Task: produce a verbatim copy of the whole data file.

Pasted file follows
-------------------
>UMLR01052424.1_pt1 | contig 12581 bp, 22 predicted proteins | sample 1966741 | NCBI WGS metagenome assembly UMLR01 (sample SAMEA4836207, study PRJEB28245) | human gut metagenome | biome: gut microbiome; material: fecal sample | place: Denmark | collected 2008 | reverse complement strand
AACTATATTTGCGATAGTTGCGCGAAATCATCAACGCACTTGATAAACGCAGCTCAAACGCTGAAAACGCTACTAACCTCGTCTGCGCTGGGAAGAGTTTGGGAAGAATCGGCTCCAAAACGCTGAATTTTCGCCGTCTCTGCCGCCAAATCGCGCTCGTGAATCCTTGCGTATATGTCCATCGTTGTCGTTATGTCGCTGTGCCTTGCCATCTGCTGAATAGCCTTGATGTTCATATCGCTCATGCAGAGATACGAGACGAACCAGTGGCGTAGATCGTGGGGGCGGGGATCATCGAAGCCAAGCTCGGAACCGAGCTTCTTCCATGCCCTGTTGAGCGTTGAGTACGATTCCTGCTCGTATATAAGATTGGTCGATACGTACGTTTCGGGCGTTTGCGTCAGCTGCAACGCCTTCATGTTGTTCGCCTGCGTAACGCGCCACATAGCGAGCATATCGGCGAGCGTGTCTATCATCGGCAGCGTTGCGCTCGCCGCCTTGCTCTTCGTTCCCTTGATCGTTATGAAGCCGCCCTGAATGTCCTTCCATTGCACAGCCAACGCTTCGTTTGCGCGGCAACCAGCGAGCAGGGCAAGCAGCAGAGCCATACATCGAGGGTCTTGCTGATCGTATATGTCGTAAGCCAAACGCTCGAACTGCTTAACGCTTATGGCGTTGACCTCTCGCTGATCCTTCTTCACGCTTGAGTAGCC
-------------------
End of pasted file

>UMLR01052424.1_pt1 | contig 12581 bp, 22 predicted proteins | sample 1966741 | NCBI WGS metagenome assembly UMLR01 (sample SAMEA4836207, study PRJEB28245) | human gut metagenome | biome: gut microbiome; material: fecal sample | place: Denmark | collected 2008 | reverse complement strand
AACTATATTTGCGATAGTTGCGCGAAATCATCAACGCACTTGATAAACGCAGCTCAAACGCTGAAAACGCTACTAACCTCGTCTGCGCTGGGAAGAGTTTGGGAAGAATCGGCTCCAAAACGCTGAATTTTCGCCGTCTCTGCCGCCAAATCGCGCTCGTGAATCCTTGCGTATATGTCCATCGTTGTCGTTATGTCGCTGTGCCTTGCCATCTGCTGAATAGCCTTGATGTTCATATCGCTCATGCAGAGATACGAGACGAACCAGTGGCGTAGATCGTGGGGGCGGGGATCATCGAAGCCAAGCTCGGAACCGAGCTTCTTCCATGCCCTGTTGAGCGTTGAGTACGATTCCTGCTCGTATATAAGATTGGTCGATACGTACGTTTCGGGCGTTTGCGTCAGCTGCAACGCCTTCATGTTGTTCGCCTGCGTAACGCGCCACATAGCGAGCATATCGGCGAGCGTGTCTATCATCGGCAGCGTTGCGCTCGCCGCCTTGCTCTTCGTTCCCTTGATCGTTATGAAGCCGCCCTGAATGTCCTTCCATTGCACAGCCAACGCTTCGTTTGCGCGGCAACCAGCGAGCAGGGCAAGCAGCAGAGCCATACATCGAGGGTCTTGCTGATCGTATATGTCGTAAGCCAAACGCTCGAACTGCTTAACGCTTATGGCGTTGACCTCTCGCTGATCCTTCTTCACGCTTGAGTAGCC